Acute intravenous amino acid infusion or a high-protein diet increases renal plasma flow and the glomerular filtration rate in healthy subjects. Conversely, a low-protein diet reduces renal plasma flow and glomerular filtration rate. The aim of this study was to investigate the effect of intravenous amino acid infusion and dietary proteins on kidney function in cirrhosis. Protocol 1: Renal plasma flow and glomerular filtration rate were measured before and during intravenous administration of a 10% amino acid solution (0.043 ml/kg/min) to eight compensated cirrhotic patients (group 1), nine nonazotemic cirrhotic patients with ascites (group 2) and seven cirrhotic patients with ascites and functional renal failure (group 3). Amino acid administration induced a significant increase in renal plasma flow and glomerular filtration rate in all groups studied. Renal plasma flow and glomerular filtration rate increased by 16% and 14%, respectively, in group 1; 31% and 22% in group 2 and 25% and 21% in group 3. Protocol 2: Renal plasma flow and glomerular filtration rate were measured in nine cirrhotic patients with ascites after 11 days on a low-protein diet (0.5 gm/kg body weight/day) and also after the patients followed for 11 days a moderately high-protein diet (1.5 gm/kg body weight/day). The moderately high-protein diet was associated with a significant increase in renal plasma flow (12%) and glomerular filtration rate (13%) compared with values obtained while the patients followed the low-protein diet. Plasma glucagon levels increased markedly during the intravenous administration of amino acid and the intake of the moderately high-protein diet. However, no correlation existed between changes in renal plasma flow and glomerular filtration rate induced by intravenous amino acid or dietary proteins and changes in plasma glucagon levels. The renal effects of intravenous amino acid or dietary proteins were not associated with significant changes in plasma renin and norepinephrine levels and urinary excretion of 6-keto-prostaglandin-F(1α). In conclusion, a moderately high-protein diet or intravenous amino acid administration increases renal plasma flow and glomerular filtration rate in cirrhosis.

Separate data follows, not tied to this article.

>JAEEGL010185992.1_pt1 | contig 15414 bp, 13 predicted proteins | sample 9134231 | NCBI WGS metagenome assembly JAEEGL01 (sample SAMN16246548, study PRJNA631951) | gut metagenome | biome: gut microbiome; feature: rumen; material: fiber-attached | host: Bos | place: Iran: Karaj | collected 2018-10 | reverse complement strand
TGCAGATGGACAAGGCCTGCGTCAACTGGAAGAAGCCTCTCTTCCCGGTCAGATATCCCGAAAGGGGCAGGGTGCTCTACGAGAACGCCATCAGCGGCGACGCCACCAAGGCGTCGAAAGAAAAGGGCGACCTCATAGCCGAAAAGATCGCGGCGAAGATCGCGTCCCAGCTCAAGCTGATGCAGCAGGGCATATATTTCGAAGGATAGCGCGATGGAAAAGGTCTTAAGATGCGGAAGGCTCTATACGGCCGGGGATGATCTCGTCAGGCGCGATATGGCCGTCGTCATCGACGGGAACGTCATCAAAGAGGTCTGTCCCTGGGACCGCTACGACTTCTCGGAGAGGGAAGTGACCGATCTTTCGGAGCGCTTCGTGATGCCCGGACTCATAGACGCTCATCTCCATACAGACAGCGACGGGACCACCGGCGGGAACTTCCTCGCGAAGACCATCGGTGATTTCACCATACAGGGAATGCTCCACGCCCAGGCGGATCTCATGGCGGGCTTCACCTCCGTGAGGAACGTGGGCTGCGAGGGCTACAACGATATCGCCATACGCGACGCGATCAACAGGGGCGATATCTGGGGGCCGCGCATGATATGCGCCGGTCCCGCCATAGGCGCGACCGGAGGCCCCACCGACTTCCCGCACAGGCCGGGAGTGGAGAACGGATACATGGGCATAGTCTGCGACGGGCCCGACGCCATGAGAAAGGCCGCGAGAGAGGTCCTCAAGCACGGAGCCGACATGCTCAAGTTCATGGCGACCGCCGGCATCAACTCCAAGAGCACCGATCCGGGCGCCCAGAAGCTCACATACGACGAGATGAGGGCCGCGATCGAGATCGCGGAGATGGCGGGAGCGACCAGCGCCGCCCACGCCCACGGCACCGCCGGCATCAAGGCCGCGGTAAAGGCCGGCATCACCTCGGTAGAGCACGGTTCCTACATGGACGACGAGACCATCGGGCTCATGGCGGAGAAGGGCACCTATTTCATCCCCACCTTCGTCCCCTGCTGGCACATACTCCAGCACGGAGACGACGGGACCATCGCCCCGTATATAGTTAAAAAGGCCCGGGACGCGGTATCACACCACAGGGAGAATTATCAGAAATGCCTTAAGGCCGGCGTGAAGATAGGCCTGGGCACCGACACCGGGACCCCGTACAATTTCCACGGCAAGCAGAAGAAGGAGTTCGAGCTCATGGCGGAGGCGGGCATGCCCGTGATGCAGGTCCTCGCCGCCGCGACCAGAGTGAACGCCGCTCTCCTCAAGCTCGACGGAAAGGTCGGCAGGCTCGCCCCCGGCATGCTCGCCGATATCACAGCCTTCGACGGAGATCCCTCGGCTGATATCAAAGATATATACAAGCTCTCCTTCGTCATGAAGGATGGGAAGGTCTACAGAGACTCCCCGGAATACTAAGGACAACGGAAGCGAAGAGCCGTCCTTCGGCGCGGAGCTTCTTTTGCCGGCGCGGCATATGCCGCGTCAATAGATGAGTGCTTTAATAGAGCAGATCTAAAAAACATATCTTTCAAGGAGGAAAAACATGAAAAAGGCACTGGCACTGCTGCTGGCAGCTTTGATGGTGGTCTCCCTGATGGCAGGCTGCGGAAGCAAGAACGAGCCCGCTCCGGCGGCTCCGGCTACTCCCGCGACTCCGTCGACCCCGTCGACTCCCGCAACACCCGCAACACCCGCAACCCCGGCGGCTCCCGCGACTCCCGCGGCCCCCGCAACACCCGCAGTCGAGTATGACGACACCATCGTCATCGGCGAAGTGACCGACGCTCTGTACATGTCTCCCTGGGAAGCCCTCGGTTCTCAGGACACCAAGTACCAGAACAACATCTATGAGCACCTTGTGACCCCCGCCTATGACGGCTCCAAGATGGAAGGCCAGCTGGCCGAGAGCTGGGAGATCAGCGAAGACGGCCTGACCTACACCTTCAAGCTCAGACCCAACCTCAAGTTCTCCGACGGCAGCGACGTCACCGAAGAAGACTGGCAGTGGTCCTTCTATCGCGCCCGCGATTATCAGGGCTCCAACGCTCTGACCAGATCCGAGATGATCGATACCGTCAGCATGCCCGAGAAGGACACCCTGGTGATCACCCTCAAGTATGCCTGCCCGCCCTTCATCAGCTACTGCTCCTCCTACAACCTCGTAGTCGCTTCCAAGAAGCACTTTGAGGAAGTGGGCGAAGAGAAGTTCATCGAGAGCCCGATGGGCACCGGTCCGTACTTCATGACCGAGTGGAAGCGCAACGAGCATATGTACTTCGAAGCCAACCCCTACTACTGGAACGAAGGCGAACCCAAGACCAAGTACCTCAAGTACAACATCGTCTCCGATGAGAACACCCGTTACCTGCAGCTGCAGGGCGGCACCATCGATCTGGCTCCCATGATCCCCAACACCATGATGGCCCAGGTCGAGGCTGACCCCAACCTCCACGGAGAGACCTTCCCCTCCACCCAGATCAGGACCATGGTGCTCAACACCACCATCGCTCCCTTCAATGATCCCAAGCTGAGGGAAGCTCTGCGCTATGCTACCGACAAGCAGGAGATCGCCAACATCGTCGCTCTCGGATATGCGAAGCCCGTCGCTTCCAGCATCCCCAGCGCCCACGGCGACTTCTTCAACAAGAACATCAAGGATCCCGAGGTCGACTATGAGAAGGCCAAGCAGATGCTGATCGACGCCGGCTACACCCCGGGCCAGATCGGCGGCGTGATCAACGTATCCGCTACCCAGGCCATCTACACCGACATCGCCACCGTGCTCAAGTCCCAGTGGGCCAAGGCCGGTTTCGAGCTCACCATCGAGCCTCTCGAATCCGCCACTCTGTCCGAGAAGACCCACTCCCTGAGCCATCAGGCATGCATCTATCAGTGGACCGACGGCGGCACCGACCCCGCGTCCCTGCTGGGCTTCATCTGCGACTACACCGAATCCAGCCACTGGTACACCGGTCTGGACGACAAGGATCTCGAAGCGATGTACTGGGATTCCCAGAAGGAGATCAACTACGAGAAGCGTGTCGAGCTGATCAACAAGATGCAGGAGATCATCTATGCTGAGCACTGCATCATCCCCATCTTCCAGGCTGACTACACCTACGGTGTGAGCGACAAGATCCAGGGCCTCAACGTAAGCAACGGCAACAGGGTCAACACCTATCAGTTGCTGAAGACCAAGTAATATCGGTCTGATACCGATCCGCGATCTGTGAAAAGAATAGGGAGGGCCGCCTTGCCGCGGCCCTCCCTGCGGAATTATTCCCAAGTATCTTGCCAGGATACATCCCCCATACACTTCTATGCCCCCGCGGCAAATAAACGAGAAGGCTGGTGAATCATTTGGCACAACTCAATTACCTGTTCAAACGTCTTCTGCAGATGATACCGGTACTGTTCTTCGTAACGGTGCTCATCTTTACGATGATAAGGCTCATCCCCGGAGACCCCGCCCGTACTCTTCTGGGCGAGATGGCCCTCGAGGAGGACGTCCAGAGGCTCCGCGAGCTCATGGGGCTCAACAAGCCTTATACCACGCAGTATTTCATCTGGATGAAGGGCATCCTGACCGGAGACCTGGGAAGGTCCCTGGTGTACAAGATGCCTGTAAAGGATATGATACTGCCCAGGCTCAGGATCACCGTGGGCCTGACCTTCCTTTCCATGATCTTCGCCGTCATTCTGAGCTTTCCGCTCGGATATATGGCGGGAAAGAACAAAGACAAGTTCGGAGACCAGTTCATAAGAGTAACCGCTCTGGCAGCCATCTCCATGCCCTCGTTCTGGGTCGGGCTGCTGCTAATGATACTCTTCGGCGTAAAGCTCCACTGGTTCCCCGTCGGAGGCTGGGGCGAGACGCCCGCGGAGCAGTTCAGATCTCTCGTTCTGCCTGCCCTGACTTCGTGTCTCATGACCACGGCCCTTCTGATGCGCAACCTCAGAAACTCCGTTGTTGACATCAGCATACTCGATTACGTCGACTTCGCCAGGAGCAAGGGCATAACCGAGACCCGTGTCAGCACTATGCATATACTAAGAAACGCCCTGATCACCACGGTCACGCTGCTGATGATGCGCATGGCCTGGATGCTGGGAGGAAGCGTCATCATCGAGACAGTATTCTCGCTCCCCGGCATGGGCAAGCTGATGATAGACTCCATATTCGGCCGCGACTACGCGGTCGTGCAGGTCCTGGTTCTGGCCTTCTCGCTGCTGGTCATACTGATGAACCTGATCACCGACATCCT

|Number of pages||8|
|Publication status||Published - 1990|
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